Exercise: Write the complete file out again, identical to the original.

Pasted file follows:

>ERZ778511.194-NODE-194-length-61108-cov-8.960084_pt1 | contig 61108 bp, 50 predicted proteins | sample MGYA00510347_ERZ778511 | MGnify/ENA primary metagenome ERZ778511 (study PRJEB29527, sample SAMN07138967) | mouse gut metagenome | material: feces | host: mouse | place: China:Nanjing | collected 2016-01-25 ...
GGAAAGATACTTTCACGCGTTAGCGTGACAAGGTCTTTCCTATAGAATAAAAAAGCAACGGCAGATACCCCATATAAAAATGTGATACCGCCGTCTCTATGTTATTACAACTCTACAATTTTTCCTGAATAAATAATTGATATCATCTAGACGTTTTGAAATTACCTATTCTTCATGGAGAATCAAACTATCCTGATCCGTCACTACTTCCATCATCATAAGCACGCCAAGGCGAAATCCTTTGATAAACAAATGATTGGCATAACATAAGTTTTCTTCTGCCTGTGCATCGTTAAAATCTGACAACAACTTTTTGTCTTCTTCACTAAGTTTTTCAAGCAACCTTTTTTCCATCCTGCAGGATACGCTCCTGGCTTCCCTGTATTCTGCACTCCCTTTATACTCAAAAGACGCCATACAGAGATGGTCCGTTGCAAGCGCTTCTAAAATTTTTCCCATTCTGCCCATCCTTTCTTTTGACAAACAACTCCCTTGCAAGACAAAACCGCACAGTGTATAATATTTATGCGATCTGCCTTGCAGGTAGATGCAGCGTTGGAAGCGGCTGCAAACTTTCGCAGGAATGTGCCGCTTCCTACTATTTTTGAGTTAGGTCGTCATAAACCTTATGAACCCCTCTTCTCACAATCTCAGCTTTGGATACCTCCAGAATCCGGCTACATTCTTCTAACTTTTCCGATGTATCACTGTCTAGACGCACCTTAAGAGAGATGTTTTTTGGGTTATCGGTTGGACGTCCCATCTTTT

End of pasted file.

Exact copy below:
>ERZ778511.194-NODE-194-length-61108-cov-8.960084_pt1 | contig 61108 bp, 50 predicted proteins | sample MGYA00510347_ERZ778511 | MGnify/ENA primary metagenome ERZ778511 (study PRJEB29527, sample SAMN07138967) | mouse gut metagenome | material: feces | host: mouse | place: China:Nanjing | collected 2016-01-25 ...
GGAAAGATACTTTCACGCGTTAGCGTGACAAGGTCTTTCCTATAGAATAAAAAAGCAACGGCAGATACCCCATATAAAAATGTGATACCGCCGTCTCTATGTTATTACAACTCTACAATTTTTCCTGAATAAATAATTGATATCATCTAGACGTTTTGAAATTACCTATTCTTCATGGAGAATCAAACTATCCTGATCCGTCACTACTTCCATCATCATAAGCACGCCAAGGCGAAATCCTTTGATAAACAAATGATTGGCATAACATAAGTTTTCTTCTGCCTGTGCATCGTTAAAATCTGACAACAACTTTTTGTCTTCTTCACTAAGTTTTTCAAGCAACCTTTTTTCCATCCTGCAGGATACGCTCCTGGCTTCCCTGTATTCTGCACTCCCTTTATACTCAAAAGACGCCATACAGAGATGGTCCGTTGCAAGCGCTTCTAAAATTTTTCCCATTCTGCCCATCCTTTCTTTTGACAAACAACTCCCTTGCAAGACAAAACCGCACAGTGTATAATATTTATGCGATCTGCCTTGCAGGTAGATGCAGCGTTGGAAGCGGCTGCAAACTTTCGCAGGAATGTGCCGCTTCCTACTATTTTTGAGTTAGGTCGTCATAAACCTTATGAACCCCTCTTCTCACAATCTCAGCTTTGGATACCTCCAGAATCCGGCTACATTCTTCTAACTTTTCCGATGTATCACTGTCTAGACGCACCTTAAGAGAGATGTTTTTTGGGTTATCGGTTGGACGTCCCATCTTTT